has not demonstrated any legitimate business interest of Gainers that could have been served
by the 350151 share transfer…
By transferring the 350151 shares to his own company,
was not discharging his legal duty to act honestly and in good faith with a view to the best interests of Gainers; he was acting solely in his own interests. As no legitimate interest of Gainers could possibly be served by the transaction, the court need not go on to consider whether
act was aimed at depriving Alberta of the benefits of its contract.
position as director cannot provide justification for his actions
Alternate Reading (just for fun)…
has not demonstrated any
that could have been served by the
was not discharging
to act honestly and in good faith with a view to the best interests of
he was acting solely in his own interests. As no legitimate interest of
could possibly be served by the transaction, the court need not go on to consider whether
act was aimed at depriving
of the benefits of
cannot provide justification for his
Adga Systems International Inc. v. Valcom Ltd. (1999) 43 O.R. (3d) 101 (Ont. C.A.)
sued their competitor
Ltd., as well as
two senior employees
had raided its employees
damages for inducing breach of contract and inducing breach of fiduciary duty
Ontario Div. Ct.
dismissed the claim against
personal defendants holding
were not furthering their own interests and were
interests of their employer
no cause of action
appealed to the Ontario Court of Appeal.Slide26
Carthy J.A., Ont. C.A…
whether, on the assumption that the defendant
committed a tort
against the appellant,
the sole director and employees of
can be accountable for the same tort as a consequence of their personal involvement
directed to the perceived best interests of the corporation…
where, as her
, the plaintiff relies upon establishing an independent cause of action against the principals of the company,
the corporate veil is not threatened and the
principle remains intact
Do you agree?
is my conclusion that there
was no principled basis for protecting the director and employees of
from liability for their alleged conduct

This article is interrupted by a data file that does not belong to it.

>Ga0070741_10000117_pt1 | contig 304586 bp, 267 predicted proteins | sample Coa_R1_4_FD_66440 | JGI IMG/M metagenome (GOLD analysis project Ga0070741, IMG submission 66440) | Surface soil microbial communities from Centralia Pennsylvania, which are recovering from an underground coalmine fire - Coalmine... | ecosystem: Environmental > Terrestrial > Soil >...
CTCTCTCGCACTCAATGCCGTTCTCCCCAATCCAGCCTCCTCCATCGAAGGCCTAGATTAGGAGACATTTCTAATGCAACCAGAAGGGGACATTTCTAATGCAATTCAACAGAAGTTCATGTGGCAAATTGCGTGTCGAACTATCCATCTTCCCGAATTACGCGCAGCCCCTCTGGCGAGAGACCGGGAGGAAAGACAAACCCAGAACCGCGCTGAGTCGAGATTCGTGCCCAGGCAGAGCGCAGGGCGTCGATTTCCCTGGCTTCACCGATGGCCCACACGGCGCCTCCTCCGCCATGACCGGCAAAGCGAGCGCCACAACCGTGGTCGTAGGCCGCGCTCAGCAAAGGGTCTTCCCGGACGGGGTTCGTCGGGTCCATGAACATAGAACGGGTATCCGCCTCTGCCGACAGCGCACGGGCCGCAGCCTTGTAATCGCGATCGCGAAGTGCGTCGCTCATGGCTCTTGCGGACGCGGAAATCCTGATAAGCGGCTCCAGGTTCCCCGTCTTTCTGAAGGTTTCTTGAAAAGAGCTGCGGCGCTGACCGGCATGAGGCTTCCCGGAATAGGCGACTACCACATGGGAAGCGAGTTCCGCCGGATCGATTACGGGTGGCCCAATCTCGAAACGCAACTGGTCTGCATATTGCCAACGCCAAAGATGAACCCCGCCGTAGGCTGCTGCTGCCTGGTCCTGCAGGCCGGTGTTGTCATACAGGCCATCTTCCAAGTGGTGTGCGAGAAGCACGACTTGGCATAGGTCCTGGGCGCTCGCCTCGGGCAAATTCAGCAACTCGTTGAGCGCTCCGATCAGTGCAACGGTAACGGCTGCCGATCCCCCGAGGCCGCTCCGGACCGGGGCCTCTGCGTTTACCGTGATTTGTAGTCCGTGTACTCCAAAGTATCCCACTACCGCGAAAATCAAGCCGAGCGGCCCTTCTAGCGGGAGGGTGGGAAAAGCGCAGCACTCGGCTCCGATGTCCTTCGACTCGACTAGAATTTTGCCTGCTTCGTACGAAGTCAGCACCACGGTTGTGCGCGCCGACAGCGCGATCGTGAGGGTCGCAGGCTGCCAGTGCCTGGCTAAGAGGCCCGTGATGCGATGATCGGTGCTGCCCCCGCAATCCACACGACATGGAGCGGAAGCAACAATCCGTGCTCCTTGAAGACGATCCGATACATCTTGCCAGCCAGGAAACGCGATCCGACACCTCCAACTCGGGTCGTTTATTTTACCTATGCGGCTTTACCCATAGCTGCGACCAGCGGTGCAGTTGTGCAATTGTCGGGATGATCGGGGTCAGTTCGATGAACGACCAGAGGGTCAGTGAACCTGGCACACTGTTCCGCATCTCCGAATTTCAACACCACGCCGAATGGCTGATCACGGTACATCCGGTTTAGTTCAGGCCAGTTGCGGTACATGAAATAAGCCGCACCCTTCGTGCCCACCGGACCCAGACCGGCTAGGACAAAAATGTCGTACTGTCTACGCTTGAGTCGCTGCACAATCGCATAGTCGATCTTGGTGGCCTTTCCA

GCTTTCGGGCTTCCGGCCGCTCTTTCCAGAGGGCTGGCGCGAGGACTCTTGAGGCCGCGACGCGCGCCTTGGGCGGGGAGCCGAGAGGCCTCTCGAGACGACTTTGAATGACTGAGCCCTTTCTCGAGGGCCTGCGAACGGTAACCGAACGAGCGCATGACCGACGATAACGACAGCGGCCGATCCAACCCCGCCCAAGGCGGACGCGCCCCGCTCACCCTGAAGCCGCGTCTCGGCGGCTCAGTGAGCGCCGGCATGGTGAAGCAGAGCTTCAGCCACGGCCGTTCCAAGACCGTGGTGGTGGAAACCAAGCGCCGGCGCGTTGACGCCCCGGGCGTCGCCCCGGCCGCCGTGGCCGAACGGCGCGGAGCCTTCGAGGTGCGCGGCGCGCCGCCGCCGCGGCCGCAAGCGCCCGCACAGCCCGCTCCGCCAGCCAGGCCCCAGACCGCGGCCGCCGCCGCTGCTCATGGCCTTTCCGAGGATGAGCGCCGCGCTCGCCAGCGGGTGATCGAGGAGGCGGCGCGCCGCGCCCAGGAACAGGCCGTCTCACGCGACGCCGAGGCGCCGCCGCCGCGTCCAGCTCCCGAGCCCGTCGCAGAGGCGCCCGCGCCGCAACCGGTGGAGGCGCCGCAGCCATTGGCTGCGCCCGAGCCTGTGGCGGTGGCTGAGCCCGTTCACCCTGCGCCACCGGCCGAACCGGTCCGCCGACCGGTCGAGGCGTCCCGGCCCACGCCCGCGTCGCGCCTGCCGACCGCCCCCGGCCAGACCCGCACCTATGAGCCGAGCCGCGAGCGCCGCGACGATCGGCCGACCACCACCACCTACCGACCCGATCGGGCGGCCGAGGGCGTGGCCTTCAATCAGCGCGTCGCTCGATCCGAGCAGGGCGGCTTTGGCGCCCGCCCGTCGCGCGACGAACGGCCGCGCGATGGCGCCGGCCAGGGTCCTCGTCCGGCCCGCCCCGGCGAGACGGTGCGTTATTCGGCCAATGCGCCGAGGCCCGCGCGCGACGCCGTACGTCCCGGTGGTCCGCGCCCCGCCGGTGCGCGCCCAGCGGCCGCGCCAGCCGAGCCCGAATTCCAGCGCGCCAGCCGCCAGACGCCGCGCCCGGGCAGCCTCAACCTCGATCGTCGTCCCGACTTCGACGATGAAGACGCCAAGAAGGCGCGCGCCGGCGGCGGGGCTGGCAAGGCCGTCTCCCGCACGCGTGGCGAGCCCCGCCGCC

on the basis that such conduct was in pursuance of the interests of the corporation
. It may be that for policy reasons the law as to the allocation of responsibility for tortious conduct should be adjusted to provide some protection to employees, officers or directors in the limited circumstances where, for instance, they are acting in the best interests of the corporation
with parties who have voluntarily chosen to accept the ambit of risk of a limited liability
The issue is liability to a third (external) party, not liability internally to the company or its shareholders…Slide29
Confirmed by SCC in London Drugs v. Kuehne & Nagel  3 S.C.R. 299
company negligently permitted a
that had been delivered by the plaintiff
to topple over
, causing extensive damage. T
was a contractual relationship between the company and the
the majority held in favour of the claim against the employee.
is no general rule in Canada to the effect that an employee acting in the course of his or her employment and performing the “very essence” of his or her employer’s contractual obligations with a customer does not owe a duty of care,
whether one labels it “independent” or otherwise
, to the employer’s customer. . . .
…The mere fact that the employee is performing the “very essence” of a contract between the plaintiff and his or her employer does not, in itself, necessarily preclude a conclusion that a duty of care was present.”Slide30
Before you feel too bad…
Practical issue was whether employees could take advantage of agreement between the parties that included a $40 limitation of liability (where the transformer was valued at $32,000). SCC upheld the applicability of the limitation, while allowing for the the possibility of liability even in the bona fides course of duty…Slide31